The Penalty is The Problem

Last night, the New York Legislature created, with the endorsement of Gov. Eliot Spitzer, a new crime, Aggravated Vehicular Homicide.  The law will be known as “Katie’s Law,” named after the horrible tragedy that took the life of a young girl in a limo returning from a wedding where she was the flower girl.  The word horrible does not begin to capture the depth of this tragedy.

And so we have a new crime to allow for a sentence of 25 years to life, the same as intentional murder, for drunk driving that results in death. The aggravating factors include a suspended license, BAC over .18, more than one person killed or injured, a prior DWI.  And what is the compelling need for this new law?

“For Heidgen, there was a law in place to allow the family to get a semblance of justice. But for 99 percent of people whose loved ones are lost at the hands of drunk driver, there is no justice,” said Nassau District Attorney Kathleen Rice. “This is step one in making New York one of the most effective states in prosecuting this epidemic.”

Sen. Charles Fuschillo (R-Merrick) said the bill will “give prosecutors the tools they need” to go after deadly drunken drivers. Under current state law, prosecutors are usually only able to charge second-degree manslaughter in fatal drunken driving accidents. That carries a maximum of 5 to 15 years.

Will an increase in the maximum penalty reduce drunk driving?  Will it give families “justice”?  Will it give prosecutors “the tools they need?”  Or will it give politicians and prosecutors a chance to put on a show to prove their “tough on crime” bona fides? 

It’s hard to cobble together a credible argument that somebody drives drunk because, “hey, it only carries a max of 15 years.  If it was 25, I wouldn’t do it.”  More importantly, drunk driving is a very dangerous thing and it should be taken seriously.  But it is not the outcome that makes it bad, it is the potential outcome that makes the act egregiously wrong.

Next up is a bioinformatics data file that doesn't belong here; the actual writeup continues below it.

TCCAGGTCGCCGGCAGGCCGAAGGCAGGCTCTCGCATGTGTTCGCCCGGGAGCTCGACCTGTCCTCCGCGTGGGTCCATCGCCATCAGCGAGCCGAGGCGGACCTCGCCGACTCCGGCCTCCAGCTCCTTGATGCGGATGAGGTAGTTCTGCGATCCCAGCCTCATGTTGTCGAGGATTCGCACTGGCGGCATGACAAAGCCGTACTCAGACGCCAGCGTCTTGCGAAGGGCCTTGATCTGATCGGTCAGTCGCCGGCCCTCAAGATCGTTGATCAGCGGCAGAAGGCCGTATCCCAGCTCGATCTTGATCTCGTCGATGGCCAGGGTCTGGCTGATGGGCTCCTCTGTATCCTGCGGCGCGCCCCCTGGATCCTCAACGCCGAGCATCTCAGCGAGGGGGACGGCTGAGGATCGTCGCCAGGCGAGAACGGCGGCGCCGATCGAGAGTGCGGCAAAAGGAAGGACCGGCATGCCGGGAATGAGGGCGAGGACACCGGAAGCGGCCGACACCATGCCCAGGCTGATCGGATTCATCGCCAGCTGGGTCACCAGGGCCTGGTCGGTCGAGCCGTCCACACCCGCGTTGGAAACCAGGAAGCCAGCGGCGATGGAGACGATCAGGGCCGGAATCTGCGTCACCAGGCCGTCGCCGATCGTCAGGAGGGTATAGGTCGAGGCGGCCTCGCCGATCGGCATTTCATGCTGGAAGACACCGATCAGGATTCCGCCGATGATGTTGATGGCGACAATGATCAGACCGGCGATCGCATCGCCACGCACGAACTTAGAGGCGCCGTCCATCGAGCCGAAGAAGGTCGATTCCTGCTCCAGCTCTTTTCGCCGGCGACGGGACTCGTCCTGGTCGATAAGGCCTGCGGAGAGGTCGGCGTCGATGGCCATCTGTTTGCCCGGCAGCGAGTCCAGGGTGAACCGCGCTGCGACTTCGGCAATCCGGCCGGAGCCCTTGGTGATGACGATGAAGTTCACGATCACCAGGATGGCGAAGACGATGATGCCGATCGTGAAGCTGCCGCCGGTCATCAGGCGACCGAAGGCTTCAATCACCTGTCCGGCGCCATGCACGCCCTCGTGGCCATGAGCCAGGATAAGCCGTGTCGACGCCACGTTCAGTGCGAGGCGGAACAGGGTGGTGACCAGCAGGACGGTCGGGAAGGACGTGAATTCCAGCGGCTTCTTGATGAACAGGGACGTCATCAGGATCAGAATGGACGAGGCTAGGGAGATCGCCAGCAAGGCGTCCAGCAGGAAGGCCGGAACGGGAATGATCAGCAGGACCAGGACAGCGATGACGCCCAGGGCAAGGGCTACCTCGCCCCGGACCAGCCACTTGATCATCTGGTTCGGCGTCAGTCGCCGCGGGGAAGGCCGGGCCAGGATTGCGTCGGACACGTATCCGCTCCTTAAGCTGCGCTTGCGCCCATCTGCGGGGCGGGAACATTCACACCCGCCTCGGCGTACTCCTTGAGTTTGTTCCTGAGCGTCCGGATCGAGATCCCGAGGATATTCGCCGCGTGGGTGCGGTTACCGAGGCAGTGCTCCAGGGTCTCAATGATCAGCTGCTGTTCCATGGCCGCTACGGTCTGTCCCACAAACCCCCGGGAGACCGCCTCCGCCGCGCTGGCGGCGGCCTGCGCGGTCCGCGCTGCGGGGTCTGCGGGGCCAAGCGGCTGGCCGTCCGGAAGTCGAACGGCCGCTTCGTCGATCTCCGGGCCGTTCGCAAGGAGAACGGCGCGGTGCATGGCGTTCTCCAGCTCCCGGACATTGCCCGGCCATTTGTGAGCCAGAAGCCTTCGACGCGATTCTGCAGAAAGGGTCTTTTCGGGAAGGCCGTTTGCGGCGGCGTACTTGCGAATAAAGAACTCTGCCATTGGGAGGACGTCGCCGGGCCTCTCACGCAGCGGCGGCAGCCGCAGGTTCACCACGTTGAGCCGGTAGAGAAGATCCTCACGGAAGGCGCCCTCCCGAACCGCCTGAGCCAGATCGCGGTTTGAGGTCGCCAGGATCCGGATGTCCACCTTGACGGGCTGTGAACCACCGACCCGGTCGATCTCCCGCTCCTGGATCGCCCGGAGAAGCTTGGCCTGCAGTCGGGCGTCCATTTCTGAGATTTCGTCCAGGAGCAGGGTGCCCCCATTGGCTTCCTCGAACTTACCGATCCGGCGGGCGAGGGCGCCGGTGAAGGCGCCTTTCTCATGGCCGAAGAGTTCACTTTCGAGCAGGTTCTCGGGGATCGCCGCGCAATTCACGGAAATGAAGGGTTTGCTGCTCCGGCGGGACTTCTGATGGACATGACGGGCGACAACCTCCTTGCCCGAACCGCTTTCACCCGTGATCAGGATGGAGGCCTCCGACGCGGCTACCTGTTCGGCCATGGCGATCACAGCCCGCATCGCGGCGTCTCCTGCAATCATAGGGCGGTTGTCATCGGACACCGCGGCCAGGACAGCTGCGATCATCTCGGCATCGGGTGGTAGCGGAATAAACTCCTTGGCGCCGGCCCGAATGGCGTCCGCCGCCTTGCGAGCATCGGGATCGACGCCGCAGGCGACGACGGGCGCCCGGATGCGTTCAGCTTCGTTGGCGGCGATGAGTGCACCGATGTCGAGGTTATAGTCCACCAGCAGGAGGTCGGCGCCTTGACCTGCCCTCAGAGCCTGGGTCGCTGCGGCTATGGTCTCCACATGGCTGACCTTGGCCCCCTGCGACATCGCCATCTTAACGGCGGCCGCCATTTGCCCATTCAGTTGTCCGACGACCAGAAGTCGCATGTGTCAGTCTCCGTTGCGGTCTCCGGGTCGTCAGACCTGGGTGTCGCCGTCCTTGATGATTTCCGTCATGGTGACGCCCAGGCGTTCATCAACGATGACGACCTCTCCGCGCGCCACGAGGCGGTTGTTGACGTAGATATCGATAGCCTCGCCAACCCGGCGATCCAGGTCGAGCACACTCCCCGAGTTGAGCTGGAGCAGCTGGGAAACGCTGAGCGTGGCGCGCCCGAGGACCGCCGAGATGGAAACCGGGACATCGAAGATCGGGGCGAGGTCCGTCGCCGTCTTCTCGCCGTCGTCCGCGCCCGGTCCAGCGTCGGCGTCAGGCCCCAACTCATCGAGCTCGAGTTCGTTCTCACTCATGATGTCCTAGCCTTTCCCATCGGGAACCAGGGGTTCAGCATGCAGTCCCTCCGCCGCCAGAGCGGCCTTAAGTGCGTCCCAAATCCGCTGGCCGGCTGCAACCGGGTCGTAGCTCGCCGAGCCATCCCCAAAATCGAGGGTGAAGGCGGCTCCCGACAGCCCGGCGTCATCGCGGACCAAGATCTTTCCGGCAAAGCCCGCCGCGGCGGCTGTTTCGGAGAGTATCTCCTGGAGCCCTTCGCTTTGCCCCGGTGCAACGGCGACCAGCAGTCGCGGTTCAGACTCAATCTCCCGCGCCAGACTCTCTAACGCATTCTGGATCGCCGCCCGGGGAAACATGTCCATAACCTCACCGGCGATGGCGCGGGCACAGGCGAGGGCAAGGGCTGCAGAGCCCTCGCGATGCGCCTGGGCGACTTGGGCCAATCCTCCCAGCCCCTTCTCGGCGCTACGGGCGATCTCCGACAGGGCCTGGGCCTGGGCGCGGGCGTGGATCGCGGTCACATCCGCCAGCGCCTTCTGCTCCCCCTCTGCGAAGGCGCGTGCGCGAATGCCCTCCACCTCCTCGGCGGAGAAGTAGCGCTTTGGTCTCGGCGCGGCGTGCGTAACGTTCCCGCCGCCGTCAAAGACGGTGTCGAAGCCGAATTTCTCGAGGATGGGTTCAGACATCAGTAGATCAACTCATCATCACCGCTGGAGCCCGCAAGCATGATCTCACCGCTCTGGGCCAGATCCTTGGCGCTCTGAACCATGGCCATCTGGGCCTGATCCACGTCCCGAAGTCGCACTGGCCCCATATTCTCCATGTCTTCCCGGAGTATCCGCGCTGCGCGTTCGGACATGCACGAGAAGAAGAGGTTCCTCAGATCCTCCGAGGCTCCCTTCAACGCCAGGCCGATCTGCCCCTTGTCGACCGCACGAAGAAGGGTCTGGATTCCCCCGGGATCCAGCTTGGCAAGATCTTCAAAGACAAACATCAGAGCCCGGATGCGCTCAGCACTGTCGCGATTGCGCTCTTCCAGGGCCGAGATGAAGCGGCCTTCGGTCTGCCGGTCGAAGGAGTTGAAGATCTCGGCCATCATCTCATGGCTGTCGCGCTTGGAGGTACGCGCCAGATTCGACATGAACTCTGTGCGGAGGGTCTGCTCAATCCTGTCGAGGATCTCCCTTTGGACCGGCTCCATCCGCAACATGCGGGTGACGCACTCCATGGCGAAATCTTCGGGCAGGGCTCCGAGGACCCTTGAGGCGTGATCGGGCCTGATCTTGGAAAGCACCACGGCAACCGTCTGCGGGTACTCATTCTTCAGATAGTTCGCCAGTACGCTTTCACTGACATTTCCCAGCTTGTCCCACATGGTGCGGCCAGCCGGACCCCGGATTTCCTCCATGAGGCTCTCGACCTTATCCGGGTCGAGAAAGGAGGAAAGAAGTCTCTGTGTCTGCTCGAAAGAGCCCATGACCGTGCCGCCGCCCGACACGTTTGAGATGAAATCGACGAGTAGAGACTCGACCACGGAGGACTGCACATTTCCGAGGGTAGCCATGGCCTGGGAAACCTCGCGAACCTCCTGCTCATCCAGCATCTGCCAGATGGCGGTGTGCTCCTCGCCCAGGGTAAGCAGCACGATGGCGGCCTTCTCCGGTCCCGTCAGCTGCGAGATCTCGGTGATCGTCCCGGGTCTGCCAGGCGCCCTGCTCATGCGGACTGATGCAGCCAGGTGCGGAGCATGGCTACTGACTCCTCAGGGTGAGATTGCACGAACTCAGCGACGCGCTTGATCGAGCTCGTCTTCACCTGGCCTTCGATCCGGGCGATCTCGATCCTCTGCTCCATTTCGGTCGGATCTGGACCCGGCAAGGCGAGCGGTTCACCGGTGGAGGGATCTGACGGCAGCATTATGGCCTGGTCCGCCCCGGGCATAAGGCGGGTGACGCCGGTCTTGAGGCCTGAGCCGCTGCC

Is the drunk driver blowing .25, but lucky enough not to kill someone or get caught, less morally culpable than the same drunk driver who causes death?   There but for the grace of god…  One goes home and sleeps it off, only to go to work, or school, or wherever, as if nothing happened.  The other spends the rest of his life in prison.  They both engaged in the exact same conduct, but the consequences are a world apart.  The only difference between the two is pure kismet, as the drunk who made it home has put every man, woman and child on the road at risk of their lives.  He is every bit as wrong.  And the drunk who didn’t make it home?  Well, he lost to the combination of his crime and the odds.

And while the tragedy that befell Katie scares the daylights out of me, I hate that names are married to laws to invoke a visceral response intended to overcome reason.  How can anyone be against a law for Katie?  But we know that using Katie’s name is the hook, nothing more, to garner political capital from a human being’s tragedy.  Poor little Katie is gone to all, except politicians who care more about her now than before.

3 comments on “The Penalty is The Problem

  1. SHG

    Yeah.  New York politicians just can’t stand to let a good tragedy go to waste.  If they think they can get a few paragraphs in the paper out of it, or maybe even a photo op, they’re on its like flies on, well, you know.

    I would venture a guess that they are not unlike politicians everywhere, using whatever they can to promote whatever attribute they believe will elevate them in the eyes of the public.  Do they consider the rationale behind the law?  Nah.  Do they consider the law of unintended consequences?  Nah.  Do they even think about right and wrong?  Aw, c’mon.  This is all about seizing opportunity in a simplistic, self-aggrandizing sort of way.

    But is the problem only with the pols?  Unfortunately, I don’t think so.  They are appealing to the base instincts of the public.  They are playing into the simple-minded, knee-jerk, magic bullet solutions that the public demands and expects.  If the pols are wrong, they reflect a flaw in the democratic process.  After all, we get the government we deserve. 



  2. Pingback: Beating Up On Drunks: The Heidgen Rule | Simple Justice

Comments are closed.